Address: 44 Patission Str. (closest Metro Station: Victoria)
Set in the original Benaki Family mansion, Benaki Museum houses an impressive collection of artefacts that gives a captivating overview of Greek history throughout the ages. At the top of the impressive neoclassical building, there is a café with a view of Acropolis, Lycabettus Hill, and the National Gardens. Apart from that, the museum shop is a worthwhile visit with some of the best reproductions of Grece’s antiquities.
Address: 1 Koumpari Str. (closest Metro Station: Syntagma)
Museum of Cycladic Art
The Museum of Cycladic Art showcases a fascinating collection that gives a real insight into the ancient civilisation of the Cycladic Islands, Ancient Greece and Cyprus. The remnants of these ancient societies from 3200-2000BC, give telling information on how ancient Greeks lived and is brought to life with the permanent audio-visual installation called Scenes from Daily Life in Antiquity.
Address: 4 Neophytou Douka Str. (closest Metro Station: Evangelismos)
National Museum of Contemporary Art (NMCA)
Currently hosting its permanent collection, EMST is an exhibit on its own, housed in the old FIX brewery building that has been transmuted into its modern form. One will be impressed by its imposing dimensions which, coupled with the unassuming location, create an interesting contradiction: a highly sophisticated institution perfectly embedded in a thoroughly pedestrian neighbourhood. Throughout the year the museum organizes special exhibits and events, so make sure to check out what’s on.
Address: Kallirois Avenue & Amvr. Frantzi Str. (closest Metro Station: Syggrou-Fix
AROUND URBAN SUITES
Flisvos Marina is Greece’s first exclusive marina to offer large-scale mooring capacity for mega-yacht owners from Greece and abroad. Whether you have a boat and you are ready to explore the Greek islands or you are a visitor to Athens, Flisvos Marina is one of the best destinations for entertainment and relaxation. Take a stroll through the imposing waterside pedestrian road or enjoy the Marina in one of the surrounding cafes, restaurants, and shops.
Stavros Niarchos Foundation Cultural Centre (SNFCC)
One of the largest and newest developments that Athens has seen, the SNFCC complex, in the bay of Faliro, includes the facilities for the National Library of Greece and the Greek National Opera, as well as the Stavros Niarchos Park. It is a remarkable architectural feat offering a wide variety of entertainment options for the whole family, with events taking place all year round.
One of the glossiest parts of the Athens Riviera is the neighbourhood of Glyfada. Located right on the seafront (and only about a 20-minute drive or 45-minute tram ride from the city centre), with lovely beaches, big restaurants, and rows and rows of high-end stores, this is where many locals dream of moving to combine the best of city living with all that the coast has to offer. One thing you’ll notice is that the people you’ll see on the streets here tend to be well-dressed even for doing non-glamorous things, like going to the gym. However, the locals know that in Glyfada, every outing is an opportunity for seeing and being seen.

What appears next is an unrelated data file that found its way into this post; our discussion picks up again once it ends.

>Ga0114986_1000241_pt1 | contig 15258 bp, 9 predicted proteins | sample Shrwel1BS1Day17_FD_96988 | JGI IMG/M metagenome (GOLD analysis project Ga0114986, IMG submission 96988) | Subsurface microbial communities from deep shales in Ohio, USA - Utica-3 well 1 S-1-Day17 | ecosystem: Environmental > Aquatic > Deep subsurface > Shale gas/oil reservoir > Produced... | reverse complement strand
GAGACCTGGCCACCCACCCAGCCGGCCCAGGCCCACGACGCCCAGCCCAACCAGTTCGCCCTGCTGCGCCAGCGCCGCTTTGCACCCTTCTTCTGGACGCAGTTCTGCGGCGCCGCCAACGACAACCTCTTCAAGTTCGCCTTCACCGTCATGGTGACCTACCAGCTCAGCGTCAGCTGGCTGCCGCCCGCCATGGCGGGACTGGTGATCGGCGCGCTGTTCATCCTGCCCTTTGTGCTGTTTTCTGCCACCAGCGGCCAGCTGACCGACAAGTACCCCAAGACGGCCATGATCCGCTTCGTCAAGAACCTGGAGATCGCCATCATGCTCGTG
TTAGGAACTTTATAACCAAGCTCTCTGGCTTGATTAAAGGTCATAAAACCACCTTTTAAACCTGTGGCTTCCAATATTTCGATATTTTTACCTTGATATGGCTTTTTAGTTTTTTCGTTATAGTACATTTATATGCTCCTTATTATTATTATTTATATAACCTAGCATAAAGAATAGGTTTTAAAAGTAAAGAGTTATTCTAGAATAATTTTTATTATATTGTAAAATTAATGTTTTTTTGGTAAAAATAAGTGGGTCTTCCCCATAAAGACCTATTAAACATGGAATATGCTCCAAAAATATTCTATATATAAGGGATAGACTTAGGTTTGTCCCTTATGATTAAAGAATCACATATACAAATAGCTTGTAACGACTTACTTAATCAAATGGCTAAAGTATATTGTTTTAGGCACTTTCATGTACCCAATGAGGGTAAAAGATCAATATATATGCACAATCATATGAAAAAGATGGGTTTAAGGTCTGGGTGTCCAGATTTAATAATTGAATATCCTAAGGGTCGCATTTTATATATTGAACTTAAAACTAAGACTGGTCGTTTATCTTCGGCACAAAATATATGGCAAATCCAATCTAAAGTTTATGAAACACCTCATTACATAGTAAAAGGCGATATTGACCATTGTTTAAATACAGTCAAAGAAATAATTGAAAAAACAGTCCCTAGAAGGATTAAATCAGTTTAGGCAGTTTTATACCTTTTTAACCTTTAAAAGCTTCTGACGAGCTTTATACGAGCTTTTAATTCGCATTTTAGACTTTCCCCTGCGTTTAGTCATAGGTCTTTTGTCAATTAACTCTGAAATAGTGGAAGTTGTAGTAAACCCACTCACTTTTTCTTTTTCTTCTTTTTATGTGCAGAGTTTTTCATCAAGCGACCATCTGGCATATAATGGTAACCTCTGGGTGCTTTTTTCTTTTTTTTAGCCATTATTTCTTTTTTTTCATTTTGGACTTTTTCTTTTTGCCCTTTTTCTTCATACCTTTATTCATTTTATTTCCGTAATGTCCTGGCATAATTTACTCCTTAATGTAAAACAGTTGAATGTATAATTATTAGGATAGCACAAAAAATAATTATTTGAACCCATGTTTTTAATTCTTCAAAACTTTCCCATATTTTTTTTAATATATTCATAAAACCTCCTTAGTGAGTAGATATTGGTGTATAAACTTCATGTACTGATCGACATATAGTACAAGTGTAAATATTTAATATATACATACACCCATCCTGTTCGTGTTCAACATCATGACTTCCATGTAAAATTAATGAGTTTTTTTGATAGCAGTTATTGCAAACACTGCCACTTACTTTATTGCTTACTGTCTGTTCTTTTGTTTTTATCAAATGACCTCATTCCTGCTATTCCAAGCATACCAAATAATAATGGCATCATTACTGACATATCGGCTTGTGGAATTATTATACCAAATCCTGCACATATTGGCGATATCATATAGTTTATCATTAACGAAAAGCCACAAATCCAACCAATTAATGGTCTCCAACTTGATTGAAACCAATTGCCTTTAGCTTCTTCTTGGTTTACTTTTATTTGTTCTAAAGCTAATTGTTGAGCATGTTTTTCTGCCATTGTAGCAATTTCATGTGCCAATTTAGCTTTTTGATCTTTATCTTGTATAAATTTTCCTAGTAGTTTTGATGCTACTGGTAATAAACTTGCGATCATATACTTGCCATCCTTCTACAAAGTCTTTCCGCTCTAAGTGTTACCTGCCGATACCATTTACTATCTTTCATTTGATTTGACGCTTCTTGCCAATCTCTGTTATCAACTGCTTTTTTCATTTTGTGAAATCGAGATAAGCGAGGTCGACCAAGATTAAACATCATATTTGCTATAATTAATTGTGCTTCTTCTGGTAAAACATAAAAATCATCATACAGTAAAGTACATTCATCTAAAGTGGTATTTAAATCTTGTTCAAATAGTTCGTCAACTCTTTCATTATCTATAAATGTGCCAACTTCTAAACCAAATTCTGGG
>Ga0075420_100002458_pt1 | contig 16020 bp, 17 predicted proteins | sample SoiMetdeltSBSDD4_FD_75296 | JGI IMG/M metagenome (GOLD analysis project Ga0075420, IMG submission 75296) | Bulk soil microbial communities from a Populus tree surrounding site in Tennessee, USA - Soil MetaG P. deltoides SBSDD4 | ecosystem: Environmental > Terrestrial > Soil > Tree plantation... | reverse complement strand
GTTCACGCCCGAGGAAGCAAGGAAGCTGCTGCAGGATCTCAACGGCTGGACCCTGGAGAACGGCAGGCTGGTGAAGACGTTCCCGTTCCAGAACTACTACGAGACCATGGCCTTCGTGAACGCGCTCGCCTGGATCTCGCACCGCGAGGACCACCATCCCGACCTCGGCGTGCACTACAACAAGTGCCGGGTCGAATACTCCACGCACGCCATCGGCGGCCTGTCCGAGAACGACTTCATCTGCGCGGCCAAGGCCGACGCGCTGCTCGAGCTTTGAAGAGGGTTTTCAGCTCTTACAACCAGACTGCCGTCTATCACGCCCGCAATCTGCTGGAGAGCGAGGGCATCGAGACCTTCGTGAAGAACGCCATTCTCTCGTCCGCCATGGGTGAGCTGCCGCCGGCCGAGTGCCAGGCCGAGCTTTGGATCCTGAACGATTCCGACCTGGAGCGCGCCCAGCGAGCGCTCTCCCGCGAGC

Almost hidden from view, behind Poseidonos Avenue is the beautiful sunken cavern of Vouliagmeni Lake, which lends this southern suburb its name (Vouliagmeni means “sunken” in Greek). Open year-round, the lake is an actual flooded limestone cave, lined with tawny cliffs and fed by underground mineral currents that stay at a constant 24° C. At Lake Vouliagmeni, the perfect place for some relaxing moments of recreation, you have the chance to enjoy a cup of coffee, sweets, snacks, meals, a fancy dinner, and unique cocktails. Give yourself an outstanding all-day experience, in the idyllic setting of the Athenian Riviera, half an hour away from Athens city centre.
Take the scenic route along the Athenian Riviera to the Southernmost Point of the peninsula. At the end of the Sounio peninsula lies the imposing Temple of Poseidon within a fort that protects the coast of Attica. You will be mesmerised by the blankets of blues, reds, and oranges that engulf the temple as the sun descends into the sea. Along the way to the Temple, marvelous local fish taverns are a total must, offering the best traditional seafood in Athens.
Maybe the most influential city of ancient times, Delphi, was once considered the centre of the world. Nowadays, it is one of the most important ancient sanctuaries in Greece. Situated on the slope of Parnassus, Delphi is a spiritual retreat. As well as exploring the town, strolling through its streets, discovering the pretty little shops and enjoying the marvelous landscape from its many panoramic bars, there are some must-see attractions such as the archaeological site, which includes the Temple of Apollo and the Tholos of Delphi, and the Delphi Archaeological Museum.
Mycenae – Nafplio – Epidaurus
A journey through 3.600 years of Greek history, from the city of almighty King Agamemnon, who led the Greeks during the Trojan War to the picturesque town of Nafplio with its imposing fortresses. Take photos from the picturesque Isthmus of Corinth, connecting the Corinthian with the Saronic Gulf. Explore the kingdom of Agamemnon, the Cyclopean Walls and the archaeological park of Mycenae. Visit the coastal city of Nafplio, once the first capital of post-revolution Greece. Walk through the ancient Epidaurus Theatre, known as the theatre with the best acoustic in the world.
Get a feel of the Greek countryside just an hour away from Athens by visiting a city that, apart from its archaeological and historical importance, is also one of the most popular religious destinations in Greece. Located at the northernmost base of the hill of Acrocorinth, this remarkable city is the perfect place for a day-trip from Athens.
Set foot on one of the most historical and important battlefields in history, a battle so heroic that inspired a global running event: The Athens Authentic Marathon Race. It is really worth making a stop and enjoying a cup of coffee at Marathon Lake.